Almost half of the scientific papers of Giovanni Battista Amici were written about biological observations, mostly about botany (morphology, histology, physiology, fertilization, embryology and phytopathology) but also about animal histology (muscular fibre).
In more than forty years of microscopic observations in the field of botany his interests were concentrated on four main issues: circulation of sap in the Chara cells; morphology of the Characeae; fertilization process in the Phanerogamous plants (Angiosperms); phytopathologies.
Circulation of the sap and morphology of the Charæ
In the opening lines of the paper of 1818 Osservazioni sulla circolazione del succhio nella Chara < Observations on the Circulation of Sap in the Chara > (“Memorie di Matematica e di Fisica della Società Italiana delle Scienze”, vol. XVIII-1820, download pdf ), Amici immediately declared that his biological investigations were dependent on the construction of his catadioptric microscope:
As soon as I had a Catadioptric Microscope which I had made for myself, I wished to collect objects which for their small size permitted judging the force of the instrument better, or that could satisfy my curiosity due to their singular structure, and which at the same time promised some useful discovery in their organization.
Among the many I chose my attention was mainly attracted by the Chara vulgaris, a small aquatic plant in which our Abbé Corti had discovered a circulation of sap as early as 1774. This particular phenomenon of the visible rising and descending of the fluid struck me so strongly that I decided to institute a series of experiments on this plant.
The main questions clarified by this first research were
the dependence of this circulation on the series of grains of chlorophyll, the greater rapidity of flow of the sap near the cell walls than in the depth of the cell, the lack of a dividing wall between the rising and descending flow, the possibility of dividing the current of the sap in two separate circuits by constricting the cell (H. von Mohl, Giambattista Amici, 1863).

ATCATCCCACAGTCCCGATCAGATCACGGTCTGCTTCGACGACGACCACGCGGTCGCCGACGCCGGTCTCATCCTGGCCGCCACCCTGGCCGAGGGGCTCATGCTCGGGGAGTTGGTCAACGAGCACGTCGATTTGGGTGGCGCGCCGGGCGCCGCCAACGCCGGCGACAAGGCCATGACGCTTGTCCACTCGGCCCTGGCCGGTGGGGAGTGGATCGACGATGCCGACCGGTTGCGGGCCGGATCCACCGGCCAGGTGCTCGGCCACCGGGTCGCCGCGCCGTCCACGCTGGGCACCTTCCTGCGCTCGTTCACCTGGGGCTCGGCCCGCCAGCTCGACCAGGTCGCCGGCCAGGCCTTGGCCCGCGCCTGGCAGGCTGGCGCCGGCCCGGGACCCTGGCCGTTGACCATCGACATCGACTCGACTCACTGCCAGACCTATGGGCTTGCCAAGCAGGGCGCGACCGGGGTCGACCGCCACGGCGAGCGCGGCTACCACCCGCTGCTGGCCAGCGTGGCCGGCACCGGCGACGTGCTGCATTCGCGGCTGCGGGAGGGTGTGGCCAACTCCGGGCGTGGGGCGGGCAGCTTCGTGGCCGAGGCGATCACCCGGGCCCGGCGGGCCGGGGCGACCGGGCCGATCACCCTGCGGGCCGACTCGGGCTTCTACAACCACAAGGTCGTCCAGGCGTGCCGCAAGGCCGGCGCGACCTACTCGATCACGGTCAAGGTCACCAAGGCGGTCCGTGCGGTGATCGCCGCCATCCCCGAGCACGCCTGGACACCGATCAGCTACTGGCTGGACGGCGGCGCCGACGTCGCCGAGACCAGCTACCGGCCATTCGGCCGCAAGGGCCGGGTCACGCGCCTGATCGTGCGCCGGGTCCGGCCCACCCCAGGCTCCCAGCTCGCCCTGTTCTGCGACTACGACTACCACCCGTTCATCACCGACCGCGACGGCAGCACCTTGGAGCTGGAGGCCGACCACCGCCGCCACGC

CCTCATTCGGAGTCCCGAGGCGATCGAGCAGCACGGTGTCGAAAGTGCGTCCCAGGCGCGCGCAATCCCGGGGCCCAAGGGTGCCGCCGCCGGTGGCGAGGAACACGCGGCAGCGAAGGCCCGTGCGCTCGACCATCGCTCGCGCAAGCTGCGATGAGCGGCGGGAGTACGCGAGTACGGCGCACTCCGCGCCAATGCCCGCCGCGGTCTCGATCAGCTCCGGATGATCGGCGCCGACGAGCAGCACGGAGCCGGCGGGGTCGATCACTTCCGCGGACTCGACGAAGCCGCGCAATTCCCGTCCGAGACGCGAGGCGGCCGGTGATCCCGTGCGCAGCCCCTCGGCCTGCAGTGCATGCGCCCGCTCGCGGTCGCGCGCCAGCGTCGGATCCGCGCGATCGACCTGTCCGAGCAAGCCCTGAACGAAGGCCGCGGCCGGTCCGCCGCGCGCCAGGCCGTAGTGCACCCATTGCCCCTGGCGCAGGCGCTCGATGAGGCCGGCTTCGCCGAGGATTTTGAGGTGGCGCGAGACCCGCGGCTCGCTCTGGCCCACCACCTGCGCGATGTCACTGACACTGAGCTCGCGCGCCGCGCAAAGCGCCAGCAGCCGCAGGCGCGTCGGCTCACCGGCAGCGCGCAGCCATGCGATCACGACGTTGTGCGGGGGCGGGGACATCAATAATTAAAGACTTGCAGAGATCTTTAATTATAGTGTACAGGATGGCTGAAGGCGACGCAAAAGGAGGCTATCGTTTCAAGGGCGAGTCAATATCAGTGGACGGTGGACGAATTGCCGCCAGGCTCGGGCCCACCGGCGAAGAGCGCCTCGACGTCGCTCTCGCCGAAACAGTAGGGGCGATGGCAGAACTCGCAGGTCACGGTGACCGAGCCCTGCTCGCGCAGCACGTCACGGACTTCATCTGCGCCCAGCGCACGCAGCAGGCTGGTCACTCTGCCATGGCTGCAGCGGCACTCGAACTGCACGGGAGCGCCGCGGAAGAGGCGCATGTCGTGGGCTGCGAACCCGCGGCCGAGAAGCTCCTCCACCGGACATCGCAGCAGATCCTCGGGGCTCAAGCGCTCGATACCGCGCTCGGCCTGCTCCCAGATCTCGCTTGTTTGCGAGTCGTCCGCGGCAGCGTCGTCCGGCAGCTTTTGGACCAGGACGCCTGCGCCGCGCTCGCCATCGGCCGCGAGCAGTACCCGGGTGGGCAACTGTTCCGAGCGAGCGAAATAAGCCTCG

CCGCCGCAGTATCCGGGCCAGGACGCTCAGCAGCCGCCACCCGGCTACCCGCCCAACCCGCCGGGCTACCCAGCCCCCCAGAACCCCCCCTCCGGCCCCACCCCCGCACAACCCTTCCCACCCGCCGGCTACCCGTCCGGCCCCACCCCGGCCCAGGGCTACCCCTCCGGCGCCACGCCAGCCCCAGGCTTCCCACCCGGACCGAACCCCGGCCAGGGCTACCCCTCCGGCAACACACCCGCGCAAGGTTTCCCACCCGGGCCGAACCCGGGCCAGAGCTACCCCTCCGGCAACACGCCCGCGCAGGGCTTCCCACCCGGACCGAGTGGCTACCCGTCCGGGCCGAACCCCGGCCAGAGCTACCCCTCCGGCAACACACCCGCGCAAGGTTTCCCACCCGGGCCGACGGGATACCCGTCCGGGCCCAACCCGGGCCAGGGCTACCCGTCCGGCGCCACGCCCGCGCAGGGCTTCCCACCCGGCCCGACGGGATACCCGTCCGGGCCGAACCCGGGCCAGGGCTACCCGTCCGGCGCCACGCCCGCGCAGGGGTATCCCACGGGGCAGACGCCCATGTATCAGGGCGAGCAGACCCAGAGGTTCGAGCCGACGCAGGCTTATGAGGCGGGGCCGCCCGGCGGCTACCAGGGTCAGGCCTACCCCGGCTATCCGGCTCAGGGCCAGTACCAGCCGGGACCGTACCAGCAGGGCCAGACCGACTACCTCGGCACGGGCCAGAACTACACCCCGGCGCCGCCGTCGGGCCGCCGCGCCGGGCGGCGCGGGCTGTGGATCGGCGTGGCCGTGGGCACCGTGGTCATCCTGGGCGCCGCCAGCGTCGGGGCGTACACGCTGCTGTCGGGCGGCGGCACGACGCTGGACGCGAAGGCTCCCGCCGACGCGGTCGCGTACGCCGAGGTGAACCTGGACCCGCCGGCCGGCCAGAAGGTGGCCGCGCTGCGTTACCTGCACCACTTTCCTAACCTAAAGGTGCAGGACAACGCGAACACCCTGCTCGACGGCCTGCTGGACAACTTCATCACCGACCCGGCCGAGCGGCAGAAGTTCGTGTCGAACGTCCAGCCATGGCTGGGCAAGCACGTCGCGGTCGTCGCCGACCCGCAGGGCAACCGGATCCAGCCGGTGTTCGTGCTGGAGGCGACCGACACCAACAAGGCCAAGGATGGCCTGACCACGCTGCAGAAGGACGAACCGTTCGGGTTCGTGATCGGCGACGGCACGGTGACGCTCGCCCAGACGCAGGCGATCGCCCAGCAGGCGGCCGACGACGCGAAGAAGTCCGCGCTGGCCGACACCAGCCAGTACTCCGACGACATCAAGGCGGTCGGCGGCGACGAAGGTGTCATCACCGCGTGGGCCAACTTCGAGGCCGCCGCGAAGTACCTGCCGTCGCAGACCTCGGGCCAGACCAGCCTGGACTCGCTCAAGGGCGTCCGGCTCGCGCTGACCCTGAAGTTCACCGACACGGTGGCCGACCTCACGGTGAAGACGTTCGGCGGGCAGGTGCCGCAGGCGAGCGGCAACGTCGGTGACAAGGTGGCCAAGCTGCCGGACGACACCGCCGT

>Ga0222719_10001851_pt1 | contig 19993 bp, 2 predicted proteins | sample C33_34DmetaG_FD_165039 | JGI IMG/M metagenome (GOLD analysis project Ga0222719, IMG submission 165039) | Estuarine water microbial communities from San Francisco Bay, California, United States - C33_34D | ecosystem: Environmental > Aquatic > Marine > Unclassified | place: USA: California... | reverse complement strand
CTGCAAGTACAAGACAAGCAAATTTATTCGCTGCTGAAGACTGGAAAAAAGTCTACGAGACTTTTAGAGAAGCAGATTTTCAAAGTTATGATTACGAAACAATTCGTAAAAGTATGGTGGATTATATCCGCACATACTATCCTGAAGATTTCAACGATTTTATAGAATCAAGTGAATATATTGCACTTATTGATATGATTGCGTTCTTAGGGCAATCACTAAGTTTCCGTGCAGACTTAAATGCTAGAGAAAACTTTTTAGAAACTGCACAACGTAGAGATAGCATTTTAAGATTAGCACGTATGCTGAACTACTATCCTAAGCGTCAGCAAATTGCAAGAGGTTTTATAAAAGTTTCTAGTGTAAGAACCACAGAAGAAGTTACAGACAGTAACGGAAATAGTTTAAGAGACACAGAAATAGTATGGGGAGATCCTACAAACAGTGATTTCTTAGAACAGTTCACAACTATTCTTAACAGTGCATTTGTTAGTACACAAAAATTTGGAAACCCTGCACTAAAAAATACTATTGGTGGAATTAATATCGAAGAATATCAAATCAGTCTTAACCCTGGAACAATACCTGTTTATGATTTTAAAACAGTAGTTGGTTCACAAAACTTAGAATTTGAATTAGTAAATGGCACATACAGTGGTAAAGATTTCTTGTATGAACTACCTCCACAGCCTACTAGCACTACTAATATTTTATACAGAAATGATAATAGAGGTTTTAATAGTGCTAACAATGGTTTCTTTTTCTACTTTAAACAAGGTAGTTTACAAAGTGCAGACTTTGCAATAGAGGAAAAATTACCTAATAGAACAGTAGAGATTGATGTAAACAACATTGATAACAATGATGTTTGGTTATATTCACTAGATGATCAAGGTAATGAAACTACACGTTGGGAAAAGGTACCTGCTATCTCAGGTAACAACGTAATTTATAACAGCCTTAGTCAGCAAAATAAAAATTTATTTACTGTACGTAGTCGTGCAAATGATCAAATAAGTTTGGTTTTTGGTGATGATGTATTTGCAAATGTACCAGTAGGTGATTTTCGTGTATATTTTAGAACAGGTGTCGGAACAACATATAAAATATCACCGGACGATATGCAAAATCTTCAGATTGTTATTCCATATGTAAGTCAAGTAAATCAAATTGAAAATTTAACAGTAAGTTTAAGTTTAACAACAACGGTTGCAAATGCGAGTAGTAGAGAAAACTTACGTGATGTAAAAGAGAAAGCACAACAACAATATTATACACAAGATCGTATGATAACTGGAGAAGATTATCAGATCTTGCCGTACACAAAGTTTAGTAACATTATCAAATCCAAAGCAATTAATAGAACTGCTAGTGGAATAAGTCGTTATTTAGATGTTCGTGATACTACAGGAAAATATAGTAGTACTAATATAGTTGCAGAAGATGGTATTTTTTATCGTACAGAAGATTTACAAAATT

Amici continued to study the Charæ for a long time, as can be seen from his papers:
Osservazioni microscopiche sopra varie piante (1822), Descrizione di alcune specie nuove di Chara ed osservazioni microscopiche sulle medesime (1827), Sulla circolazione che si osserva negli internodi della Chara (1839), Osservazioni sugli zoospermi della Chara (1842) < Microscopic observations on various plants, Description of some new Chara species and microscopic observations of the same, On the circulation that can be seen in the internodes of the Chara, Observations on the zoosperms of the Chara >.
In the paper of 1822 he wrote about his research in vegetable histology as well
(cf. Microscopic observations on various plants, the fourth article, Dell’Epidermide < Of the Epidermis >, and the fifth article, Dell’unione del tessuto vegetale
< Of the union of vegetable tissue >).
Discovery of the pollen tube
The investigations of historic importance of Giovanni Battista Amici regard the process of fertilization. The first observation (1822), which led to the fundamental discovery of the pollen tube, was by chance (Microscopic observations on various plants, third article, On Pollen, download pdf ). While investigating the hairs on the stigma of the Portulaca oleracea to see if it wasn’t possible to find sap circulation like that present in the cells of the Chara - as was indeed the case - I happened, wrote Amici,
Studying this new organ with attention, I realized that it was a simple tube composed of a subtle membrane, so I was quite surprised to see it full of small bodies, part of which came out of the grain of pollen and the others which entered after having travelled along the tube or gut.
This discovery was the first step towards the correct explanation of the process of fertilization. The second, mentioned in a letter to Charles-François Brisseau Mirbel (1776-1854) in July 1830, was based on observations made on the Hibiscus syriacus and on the pumpkin (Note sur le mode d’action du pollen sur le stigmate, downloadl pdf ): “C’est le boyau lui-même qui peu à peu s’allonge, descende par le style, et va se mettre en contact avec l’amande”.